His furious temper, his legendary tantrums, his elephantine memory for personal grudges, his viper's tongue combined to make him the perfect leading man.
Time will never be the same without Sir Alex Ferguson at Manchester United
Remind me, what is the name of that weepy WH Auden poem from Four Weddings and a Funeral? Opening line: "Stop all the clocks …"
Perhaps that is why it sprang to mind at the announcement of Sir Alex Ferguson's retirement. The Manchester United manager had an uncanny gift for clock-stopping - for up to six minutes, if necessary.
No, it is more than that. The poem came to mind because I am in mourning.
I am grieving two losses: firstly, a bona fide national institution (in my memory, only the Queen pre-dates him as a public figure) and, secondly, football's greatest character. For those who value the human drama of professional sport more than the athletic endeavour, Ferguson was a gift.
His furious temper, his legendary tantrums, his elephantine memory for personal grudges, his viper's tongue, all leavened with occasional flashes of humour, combined to make him the perfect leading man. In the self-appointed Theatre of Dreams, Sir Alex was a figure of epic Shakespearian proportions.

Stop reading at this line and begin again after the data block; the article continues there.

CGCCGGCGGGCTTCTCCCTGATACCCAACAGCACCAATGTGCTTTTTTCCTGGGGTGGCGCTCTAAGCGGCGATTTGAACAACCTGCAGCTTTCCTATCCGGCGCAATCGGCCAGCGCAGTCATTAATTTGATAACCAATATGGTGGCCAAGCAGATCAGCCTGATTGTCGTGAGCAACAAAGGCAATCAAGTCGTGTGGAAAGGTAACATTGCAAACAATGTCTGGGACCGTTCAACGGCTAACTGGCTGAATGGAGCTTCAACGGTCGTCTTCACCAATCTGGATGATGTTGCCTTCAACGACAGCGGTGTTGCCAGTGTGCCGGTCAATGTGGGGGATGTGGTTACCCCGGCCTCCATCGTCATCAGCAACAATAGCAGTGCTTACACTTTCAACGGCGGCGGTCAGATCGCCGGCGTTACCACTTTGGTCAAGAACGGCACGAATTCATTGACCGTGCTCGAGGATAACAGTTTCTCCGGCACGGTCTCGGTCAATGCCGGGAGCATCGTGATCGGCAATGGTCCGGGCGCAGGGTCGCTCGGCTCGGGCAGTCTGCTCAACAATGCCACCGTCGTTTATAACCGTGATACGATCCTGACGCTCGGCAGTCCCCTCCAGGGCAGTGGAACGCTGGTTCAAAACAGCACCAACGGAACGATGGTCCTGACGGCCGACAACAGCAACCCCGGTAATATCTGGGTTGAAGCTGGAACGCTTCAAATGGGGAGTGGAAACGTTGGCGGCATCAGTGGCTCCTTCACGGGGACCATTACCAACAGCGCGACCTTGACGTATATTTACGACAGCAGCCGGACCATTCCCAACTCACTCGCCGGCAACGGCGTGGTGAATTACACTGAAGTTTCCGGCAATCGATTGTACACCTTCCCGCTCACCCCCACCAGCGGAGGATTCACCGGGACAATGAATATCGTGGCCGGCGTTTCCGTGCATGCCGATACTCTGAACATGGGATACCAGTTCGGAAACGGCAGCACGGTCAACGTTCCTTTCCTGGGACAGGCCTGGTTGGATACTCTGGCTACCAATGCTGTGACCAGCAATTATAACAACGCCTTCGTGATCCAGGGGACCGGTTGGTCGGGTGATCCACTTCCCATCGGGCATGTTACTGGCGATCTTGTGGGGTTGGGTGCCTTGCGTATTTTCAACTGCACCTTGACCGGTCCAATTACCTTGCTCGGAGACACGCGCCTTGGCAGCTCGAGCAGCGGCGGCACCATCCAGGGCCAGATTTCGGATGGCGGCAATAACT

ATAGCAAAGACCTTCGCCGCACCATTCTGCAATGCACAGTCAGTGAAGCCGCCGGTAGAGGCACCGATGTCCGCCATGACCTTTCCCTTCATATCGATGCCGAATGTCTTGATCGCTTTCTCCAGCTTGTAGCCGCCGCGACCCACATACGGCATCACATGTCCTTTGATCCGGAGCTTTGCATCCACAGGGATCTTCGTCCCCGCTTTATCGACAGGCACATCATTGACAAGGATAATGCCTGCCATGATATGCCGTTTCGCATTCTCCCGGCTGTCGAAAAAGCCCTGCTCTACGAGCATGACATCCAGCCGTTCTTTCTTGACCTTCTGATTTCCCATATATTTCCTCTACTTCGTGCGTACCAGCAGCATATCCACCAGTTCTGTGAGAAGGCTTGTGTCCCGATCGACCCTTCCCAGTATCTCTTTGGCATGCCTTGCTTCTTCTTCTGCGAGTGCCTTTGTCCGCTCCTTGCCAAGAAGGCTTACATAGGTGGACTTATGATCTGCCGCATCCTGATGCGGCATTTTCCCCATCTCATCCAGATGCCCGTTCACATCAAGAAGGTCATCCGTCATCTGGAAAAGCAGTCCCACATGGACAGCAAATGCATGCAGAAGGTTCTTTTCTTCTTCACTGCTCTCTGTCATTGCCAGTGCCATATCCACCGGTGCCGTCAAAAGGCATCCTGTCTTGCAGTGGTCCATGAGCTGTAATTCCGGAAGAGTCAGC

As both a satirical sports writer and a fan, he really was "my north, my south, my east and west/my working week and Sunday rest".
What am I supposed to write about now? The synthetic, knowing antics of Mourinho? The mid-managerial cooing of Brendan Rodgers? The empty, everyman banter of all the other media-trained automatons?
Pour away the ocean and sweep up the wood. For nothing now can ever come to any good. Oh dear, I've just googled the poem's name. Funeral Blues? He wouldn't like that. Blue was never his colour.
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